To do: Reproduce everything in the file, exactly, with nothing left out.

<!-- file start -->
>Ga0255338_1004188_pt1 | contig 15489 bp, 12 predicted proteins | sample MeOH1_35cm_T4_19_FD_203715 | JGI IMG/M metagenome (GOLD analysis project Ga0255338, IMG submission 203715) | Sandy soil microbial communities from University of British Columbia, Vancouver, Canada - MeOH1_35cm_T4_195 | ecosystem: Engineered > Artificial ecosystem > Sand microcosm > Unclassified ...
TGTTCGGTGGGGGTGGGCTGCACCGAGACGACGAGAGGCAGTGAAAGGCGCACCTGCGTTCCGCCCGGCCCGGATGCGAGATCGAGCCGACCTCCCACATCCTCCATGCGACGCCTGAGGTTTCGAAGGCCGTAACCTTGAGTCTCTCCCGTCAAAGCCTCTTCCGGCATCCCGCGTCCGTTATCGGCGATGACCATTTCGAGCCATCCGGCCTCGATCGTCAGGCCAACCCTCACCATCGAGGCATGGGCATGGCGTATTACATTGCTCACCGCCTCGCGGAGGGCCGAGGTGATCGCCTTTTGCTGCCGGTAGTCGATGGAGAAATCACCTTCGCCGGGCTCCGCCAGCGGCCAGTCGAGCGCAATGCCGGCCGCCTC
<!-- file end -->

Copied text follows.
>Ga0255338_1004188_pt1 | contig 15489 bp, 12 predicted proteins | sample MeOH1_35cm_T4_19_FD_203715 | JGI IMG/M metagenome (GOLD analysis project Ga0255338, IMG submission 203715) | Sandy soil microbial communities from University of British Columbia, Vancouver, Canada - MeOH1_35cm_T4_195 | ecosystem: Engineered > Artificial ecosystem > Sand microcosm > Unclassified ...
TGTTCGGTGGGGGTGGGCTGCACCGAGACGACGAGAGGCAGTGAAAGGCGCACCTGCGTTCCGCCCGGCCCGGATGCGAGATCGAGCCGACCTCCCACATCCTCCATGCGACGCCTGAGGTTTCGAAGGCCGTAACCTTGAGTCTCTCCCGTCAAAGCCTCTTCCGGCATCCCGCGTCCGTTATCGGCGATGACCATTTCGAGCCATCCGGCCTCGATCGTCAGGCCAACCCTCACCATCGAGGCATGGGCATGGCGTATTACATTGCTCACCGCCTCGCGGAGGGCCGAGGTGATCGCCTTTTGCTGCCGGTAGTCGATGGAGAAATCACCTTCGCCGGGCTCCGCCAGCGGCCAGTCGAGCGCAATGCCGGCCGCCTC